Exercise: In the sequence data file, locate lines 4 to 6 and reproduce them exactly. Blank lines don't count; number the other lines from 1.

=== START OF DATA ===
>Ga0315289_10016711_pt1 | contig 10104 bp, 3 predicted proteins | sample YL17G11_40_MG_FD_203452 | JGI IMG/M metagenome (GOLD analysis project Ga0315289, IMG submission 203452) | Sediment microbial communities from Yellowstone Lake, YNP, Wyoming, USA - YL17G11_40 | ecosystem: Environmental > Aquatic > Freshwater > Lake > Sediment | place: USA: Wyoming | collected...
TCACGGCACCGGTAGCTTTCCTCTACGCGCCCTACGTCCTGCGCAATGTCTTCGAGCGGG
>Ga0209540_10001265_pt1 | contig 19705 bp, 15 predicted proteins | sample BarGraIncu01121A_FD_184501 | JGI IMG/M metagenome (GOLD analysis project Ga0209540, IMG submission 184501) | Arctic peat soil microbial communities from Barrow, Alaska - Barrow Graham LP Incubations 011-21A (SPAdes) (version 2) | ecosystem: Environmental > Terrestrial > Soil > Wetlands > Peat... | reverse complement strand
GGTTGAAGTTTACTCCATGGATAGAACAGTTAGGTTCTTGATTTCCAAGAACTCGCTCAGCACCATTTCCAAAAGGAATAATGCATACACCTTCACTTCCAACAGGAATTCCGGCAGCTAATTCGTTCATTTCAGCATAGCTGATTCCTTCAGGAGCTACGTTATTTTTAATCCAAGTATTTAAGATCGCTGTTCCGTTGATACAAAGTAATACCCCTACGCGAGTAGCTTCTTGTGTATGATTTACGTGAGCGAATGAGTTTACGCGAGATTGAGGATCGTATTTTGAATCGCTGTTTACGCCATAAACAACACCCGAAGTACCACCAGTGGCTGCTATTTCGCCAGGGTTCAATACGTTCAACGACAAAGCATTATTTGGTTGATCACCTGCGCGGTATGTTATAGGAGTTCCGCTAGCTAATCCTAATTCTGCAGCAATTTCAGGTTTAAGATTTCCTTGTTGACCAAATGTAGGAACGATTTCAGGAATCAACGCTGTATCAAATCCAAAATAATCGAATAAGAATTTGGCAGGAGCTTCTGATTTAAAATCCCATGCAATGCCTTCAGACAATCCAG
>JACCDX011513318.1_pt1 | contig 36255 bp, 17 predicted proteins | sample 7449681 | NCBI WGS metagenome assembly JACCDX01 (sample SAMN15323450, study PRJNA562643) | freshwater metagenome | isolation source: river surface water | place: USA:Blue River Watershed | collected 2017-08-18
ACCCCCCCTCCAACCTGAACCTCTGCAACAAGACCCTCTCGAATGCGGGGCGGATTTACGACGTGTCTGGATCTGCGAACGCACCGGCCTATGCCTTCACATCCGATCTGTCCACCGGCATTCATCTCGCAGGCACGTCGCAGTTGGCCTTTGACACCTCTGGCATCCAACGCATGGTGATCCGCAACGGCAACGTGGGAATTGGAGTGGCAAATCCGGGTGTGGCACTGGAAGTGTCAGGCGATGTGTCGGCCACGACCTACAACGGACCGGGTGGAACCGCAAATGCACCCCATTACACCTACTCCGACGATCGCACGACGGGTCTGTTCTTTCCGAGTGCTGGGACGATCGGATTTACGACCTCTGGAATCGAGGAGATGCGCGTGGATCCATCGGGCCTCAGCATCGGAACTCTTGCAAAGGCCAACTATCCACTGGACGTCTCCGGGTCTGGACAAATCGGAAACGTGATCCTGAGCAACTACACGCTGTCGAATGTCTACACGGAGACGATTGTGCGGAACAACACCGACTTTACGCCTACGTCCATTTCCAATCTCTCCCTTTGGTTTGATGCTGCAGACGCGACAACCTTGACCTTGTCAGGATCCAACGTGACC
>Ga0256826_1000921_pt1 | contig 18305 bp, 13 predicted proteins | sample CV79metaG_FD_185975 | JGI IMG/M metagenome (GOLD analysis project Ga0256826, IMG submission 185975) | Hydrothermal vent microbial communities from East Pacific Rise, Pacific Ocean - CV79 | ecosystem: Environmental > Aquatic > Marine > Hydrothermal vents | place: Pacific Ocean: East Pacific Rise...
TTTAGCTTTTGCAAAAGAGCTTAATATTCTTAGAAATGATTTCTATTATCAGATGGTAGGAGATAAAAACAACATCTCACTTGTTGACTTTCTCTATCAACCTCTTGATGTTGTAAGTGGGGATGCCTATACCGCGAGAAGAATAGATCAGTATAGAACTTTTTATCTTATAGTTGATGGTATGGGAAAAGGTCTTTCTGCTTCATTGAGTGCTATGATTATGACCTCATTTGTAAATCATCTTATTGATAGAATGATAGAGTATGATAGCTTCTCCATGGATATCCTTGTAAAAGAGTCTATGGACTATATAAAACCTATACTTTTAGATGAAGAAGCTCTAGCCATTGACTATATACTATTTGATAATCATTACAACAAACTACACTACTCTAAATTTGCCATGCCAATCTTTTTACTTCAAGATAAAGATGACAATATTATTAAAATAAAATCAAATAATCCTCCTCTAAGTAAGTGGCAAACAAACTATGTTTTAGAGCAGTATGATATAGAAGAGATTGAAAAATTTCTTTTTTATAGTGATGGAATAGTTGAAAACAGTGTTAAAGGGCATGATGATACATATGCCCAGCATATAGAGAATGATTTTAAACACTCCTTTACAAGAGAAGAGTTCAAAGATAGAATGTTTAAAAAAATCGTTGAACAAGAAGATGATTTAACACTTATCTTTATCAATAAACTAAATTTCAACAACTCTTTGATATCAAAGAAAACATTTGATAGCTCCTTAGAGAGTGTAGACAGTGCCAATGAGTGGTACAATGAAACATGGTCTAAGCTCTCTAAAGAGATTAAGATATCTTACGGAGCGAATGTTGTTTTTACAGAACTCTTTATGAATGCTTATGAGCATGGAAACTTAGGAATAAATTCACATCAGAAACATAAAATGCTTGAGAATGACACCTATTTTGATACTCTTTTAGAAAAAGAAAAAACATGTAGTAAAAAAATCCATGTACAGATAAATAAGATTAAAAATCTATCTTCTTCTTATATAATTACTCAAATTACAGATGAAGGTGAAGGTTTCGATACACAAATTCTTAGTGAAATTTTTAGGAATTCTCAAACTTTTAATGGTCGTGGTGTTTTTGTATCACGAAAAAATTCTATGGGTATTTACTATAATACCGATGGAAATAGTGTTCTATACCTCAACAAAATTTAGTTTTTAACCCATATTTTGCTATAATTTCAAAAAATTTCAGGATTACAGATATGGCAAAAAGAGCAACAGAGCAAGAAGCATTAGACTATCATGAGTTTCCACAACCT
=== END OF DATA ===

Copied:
GGTTGAAGTTTACTCCATGGATAGAACAGTTAGGTTCTTGATTTCCAAGAACTCGCTCAGCACCATTTCCAAAAGGAATAATGCATACACCTTCACTTCCAACAGGAATTCCGGCAGCTAATTCGTTCATTTCAGCATAGCTGATTCCTTCAGGAGCTACGTTATTTTTAATCCAAGTATTTAAGATCGCTGTTCCGTTGATACAAAGTAATACCCCTACGCGAGTAGCTTCTTGTGTATGATTTACGTGAGCGAATGAGTTTACGCGAGATTGAGGATCGTATTTTGAATCGCTGTTTACGCCATAAACAACACCCGAAGTACCACCAGTGGCTGCTATTTCGCCAGGGTTCAATACGTTCAACGACAAAGCATTATTTGGTTGATCACCTGCGCGGTATGTTATAGGAGTTCCGCTAGCTAATCCTAATTCTGCAGCAATTTCAGGTTTAAGATTTCCTTGTTGACCAAATGTAGGAACGATTTCAGGAATCAACGCTGTATCAAATCCAAAATAATCGAATAAGAATTTGGCAGGAGCTTCTGATTTAAAATCCCATGCAATGCCTTCAGACAATCCAG
>JACCDX011513318.1_pt1 | contig 36255 bp, 17 predicted proteins | sample 7449681 | NCBI WGS metagenome assembly JACCDX01 (sample SAMN15323450, study PRJNA562643) | freshwater metagenome | isolation source: river surface water | place: USA:Blue River Watershed | collected 2017-08-18
ACCCCCCCTCCAACCTGAACCTCTGCAACAAGACCCTCTCGAATGCGGGGCGGATTTACGACGTGTCTGGATCTGCGAACGCACCGGCCTATGCCTTCACATCCGATCTGTCCACCGGCATTCATCTCGCAGGCACGTCGCAGTTGGCCTTTGACACCTCTGGCATCCAACGCATGGTGATCCGCAACGGCAACGTGGGAATTGGAGTGGCAAATCCGGGTGTGGCACTGGAAGTGTCAGGCGATGTGTCGGCCACGACCTACAACGGACCGGGTGGAACCGCAAATGCACCCCATTACACCTACTCCGACGATCGCACGACGGGTCTGTTCTTTCCGAGTGCTGGGACGATCGGATTTACGACCTCTGGAATCGAGGAGATGCGCGTGGATCCATCGGGCCTCAGCATCGGAACTCTTGCAAAGGCCAACTATCCACTGGACGTCTCCGGGTCTGGACAAATCGGAAACGTGATCCTGAGCAACTACACGCTGTCGAATGTCTACACGGAGACGATTGTGCGGAACAACACCGACTTTACGCCTACGTCCATTTCCAATCTCTCCCTTTGGTTTGATGCTGCAGACGCGACAACCTTGACCTTGTCAGGATCCAACGTGACC